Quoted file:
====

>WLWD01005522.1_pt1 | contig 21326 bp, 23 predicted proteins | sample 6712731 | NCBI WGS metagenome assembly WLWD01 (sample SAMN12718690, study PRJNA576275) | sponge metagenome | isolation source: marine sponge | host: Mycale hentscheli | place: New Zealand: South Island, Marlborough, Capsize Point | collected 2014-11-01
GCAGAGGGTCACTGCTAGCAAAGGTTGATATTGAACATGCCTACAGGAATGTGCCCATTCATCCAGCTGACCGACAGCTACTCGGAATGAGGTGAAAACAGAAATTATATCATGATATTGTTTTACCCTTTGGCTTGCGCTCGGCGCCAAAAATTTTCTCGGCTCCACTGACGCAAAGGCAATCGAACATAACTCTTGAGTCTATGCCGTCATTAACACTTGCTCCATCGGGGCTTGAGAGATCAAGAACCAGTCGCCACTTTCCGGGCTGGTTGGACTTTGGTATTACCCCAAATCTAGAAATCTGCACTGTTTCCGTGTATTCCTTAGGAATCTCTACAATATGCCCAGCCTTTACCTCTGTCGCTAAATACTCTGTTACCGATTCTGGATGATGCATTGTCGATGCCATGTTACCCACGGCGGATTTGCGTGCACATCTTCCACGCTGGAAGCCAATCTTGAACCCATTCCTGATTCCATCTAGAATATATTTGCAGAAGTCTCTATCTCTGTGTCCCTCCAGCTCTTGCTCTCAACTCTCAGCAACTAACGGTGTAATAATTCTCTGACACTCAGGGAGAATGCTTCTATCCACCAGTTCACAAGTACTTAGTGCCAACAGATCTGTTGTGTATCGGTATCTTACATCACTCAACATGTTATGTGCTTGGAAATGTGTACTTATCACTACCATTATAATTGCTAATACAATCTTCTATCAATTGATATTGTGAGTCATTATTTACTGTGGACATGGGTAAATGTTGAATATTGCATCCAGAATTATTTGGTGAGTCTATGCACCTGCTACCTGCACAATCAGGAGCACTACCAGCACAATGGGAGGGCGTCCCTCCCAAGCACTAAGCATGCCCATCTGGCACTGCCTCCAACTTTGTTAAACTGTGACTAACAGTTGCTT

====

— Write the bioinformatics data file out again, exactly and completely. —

>WLWD01005522.1_pt1 | contig 21326 bp, 23 predicted proteins | sample 6712731 | NCBI WGS metagenome assembly WLWD01 (sample SAMN12718690, study PRJNA576275) | sponge metagenome | isolation source: marine sponge | host: Mycale hentscheli | place: New Zealand: South Island, Marlborough, Capsize Point | collected 2014-11-01
GCAGAGGGTCACTGCTAGCAAAGGTTGATATTGAACATGCCTACAGGAATGTGCCCATTCATCCAGCTGACCGACAGCTACTCGGAATGAGGTGAAAACAGAAATTATATCATGATATTGTTTTACCCTTTGGCTTGCGCTCGGCGCCAAAAATTTTCTCGGCTCCACTGACGCAAAGGCAATCGAACATAACTCTTGAGTCTATGCCGTCATTAACACTTGCTCCATCGGGGCTTGAGAGATCAAGAACCAGTCGCCACTTTCCGGGCTGGTTGGACTTTGGTATTACCCCAAATCTAGAAATCTGCACTGTTTCCGTGTATTCCTTAGGAATCTCTACAATATGCCCAGCCTTTACCTCTGTCGCTAAATACTCTGTTACCGATTCTGGATGATGCATTGTCGATGCCATGTTACCCACGGCGGATTTGCGTGCACATCTTCCACGCTGGAAGCCAATCTTGAACCCATTCCTGATTCCATCTAGAATATATTTGCAGAAGTCTCTATCTCTGTGTCCCTCCAGCTCTTGCTCTCAACTCTCAGCAACTAACGGTGTAATAATTCTCTGACACTCAGGGAGAATGCTTCTATCCACCAGTTCACAAGTACTTAGTGCCAACAGATCTGTTGTGTATCGGTATCTTACATCACTCAACATGTTATGTGCTTGGAAATGTGTACTTATCACTACCATTATAATTGCTAATACAATCTTCTATCAATTGATATTGTGAGTCATTATTTACTGTGGACATGGGTAAATGTTGAATATTGCATCCAGAATTATTTGGTGAGTCTATGCACCTGCTACCTGCACAATCAGGAGCACTACCAGCACAATGGGAGGGCGTCCCTCCCAAGCACTAAGCATGCCCATCTGGCACTGCCTCCAACTTTGTTAAACTGTGACTAACAGTTGCTT